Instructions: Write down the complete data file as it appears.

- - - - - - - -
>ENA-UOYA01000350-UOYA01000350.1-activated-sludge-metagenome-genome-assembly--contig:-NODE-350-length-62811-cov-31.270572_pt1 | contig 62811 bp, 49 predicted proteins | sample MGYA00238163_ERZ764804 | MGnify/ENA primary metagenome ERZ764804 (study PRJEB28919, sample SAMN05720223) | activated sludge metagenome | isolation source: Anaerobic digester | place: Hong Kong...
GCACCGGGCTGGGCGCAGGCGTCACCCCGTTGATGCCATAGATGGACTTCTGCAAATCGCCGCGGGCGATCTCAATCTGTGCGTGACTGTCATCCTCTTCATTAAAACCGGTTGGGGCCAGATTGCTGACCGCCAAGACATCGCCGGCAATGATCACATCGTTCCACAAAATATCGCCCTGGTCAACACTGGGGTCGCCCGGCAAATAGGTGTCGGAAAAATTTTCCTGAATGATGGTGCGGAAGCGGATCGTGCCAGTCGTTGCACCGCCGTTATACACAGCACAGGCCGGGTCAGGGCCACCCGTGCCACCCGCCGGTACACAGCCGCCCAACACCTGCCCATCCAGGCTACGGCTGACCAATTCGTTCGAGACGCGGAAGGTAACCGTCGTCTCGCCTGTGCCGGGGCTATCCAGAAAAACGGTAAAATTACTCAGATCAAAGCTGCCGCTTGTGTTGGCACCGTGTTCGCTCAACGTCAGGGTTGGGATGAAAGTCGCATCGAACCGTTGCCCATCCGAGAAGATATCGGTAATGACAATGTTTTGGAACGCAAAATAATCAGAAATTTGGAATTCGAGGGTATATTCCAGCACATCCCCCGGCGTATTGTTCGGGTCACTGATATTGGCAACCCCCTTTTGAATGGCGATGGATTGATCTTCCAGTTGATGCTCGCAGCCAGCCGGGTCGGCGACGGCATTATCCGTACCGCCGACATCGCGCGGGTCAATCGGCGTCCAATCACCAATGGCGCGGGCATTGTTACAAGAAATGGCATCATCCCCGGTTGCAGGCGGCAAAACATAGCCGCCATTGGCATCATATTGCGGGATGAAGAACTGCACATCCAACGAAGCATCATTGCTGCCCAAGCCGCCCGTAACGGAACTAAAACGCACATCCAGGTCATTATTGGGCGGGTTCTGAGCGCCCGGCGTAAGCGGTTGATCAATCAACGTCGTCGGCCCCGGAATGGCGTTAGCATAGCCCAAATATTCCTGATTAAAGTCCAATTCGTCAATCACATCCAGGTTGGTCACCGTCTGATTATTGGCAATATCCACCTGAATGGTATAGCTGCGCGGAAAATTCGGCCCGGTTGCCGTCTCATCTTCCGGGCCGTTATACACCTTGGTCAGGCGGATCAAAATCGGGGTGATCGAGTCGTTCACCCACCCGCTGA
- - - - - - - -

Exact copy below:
>ENA-UOYA01000350-UOYA01000350.1-activated-sludge-metagenome-genome-assembly--contig:-NODE-350-length-62811-cov-31.270572_pt1 | contig 62811 bp, 49 predicted proteins | sample MGYA00238163_ERZ764804 | MGnify/ENA primary metagenome ERZ764804 (study PRJEB28919, sample SAMN05720223) | activated sludge metagenome | isolation source: Anaerobic digester | place: Hong Kong...
GCACCGGGCTGGGCGCAGGCGTCACCCCGTTGATGCCATAGATGGACTTCTGCAAATCGCCGCGGGCGATCTCAATCTGTGCGTGACTGTCATCCTCTTCATTAAAACCGGTTGGGGCCAGATTGCTGACCGCCAAGACATCGCCGGCAATGATCACATCGTTCCACAAAATATCGCCCTGGTCAACACTGGGGTCGCCCGGCAAATAGGTGTCGGAAAAATTTTCCTGAATGATGGTGCGGAAGCGGATCGTGCCAGTCGTTGCACCGCCGTTATACACAGCACAGGCCGGGTCAGGGCCACCCGTGCCACCCGCCGGTACACAGCCGCCCAACACCTGCCCATCCAGGCTACGGCTGACCAATTCGTTCGAGACGCGGAAGGTAACCGTCGTCTCGCCTGTGCCGGGGCTATCCAGAAAAACGGTAAAATTACTCAGATCAAAGCTGCCGCTTGTGTTGGCACCGTGTTCGCTCAACGTCAGGGTTGGGATGAAAGTCGCATCGAACCGTTGCCCATCCGAGAAGATATCGGTAATGACAATGTTTTGGAACGCAAAATAATCAGAAATTTGGAATTCGAGGGTATATTCCAGCACATCCCCCGGCGTATTGTTCGGGTCACTGATATTGGCAACCCCCTTTTGAATGGCGATGGATTGATCTTCCAGTTGATGCTCGCAGCCAGCCGGGTCGGCGACGGCATTATCCGTACCGCCGACATCGCGCGGGTCAATCGGCGTCCAATCACCAATGGCGCGGGCATTGTTACAAGAAATGGCATCATCCCCGGTTGCAGGCGGCAAAACATAGCCGCCATTGGCATCATATTGCGGGATGAAGAACTGCACATCCAACGAAGCATCATTGCTGCCCAAGCCGCCCGTAACGGAACTAAAACGCACATCCAGGTCATTATTGGGCGGGTTCTGAGCGCCCGGCGTAAGCGGTTGATCAATCAACGTCGTCGGCCCCGGAATGGCGTTAGCATAGCCCAAATATTCCTGATTAAAGTCCAATTCGTCAATCACATCCAGGTTGGTCACCGTCTGATTATTGGCAATATCCACCTGAATGGTATAGCTGCGCGGAAAATTCGGCCCGGTTGCCGTCTCATCTTCCGGGCCGTTATACACCTTGGTCAGGCGGATCAAAATCGGGGTGATCGAGTCGTTCACCCACCCGCTGA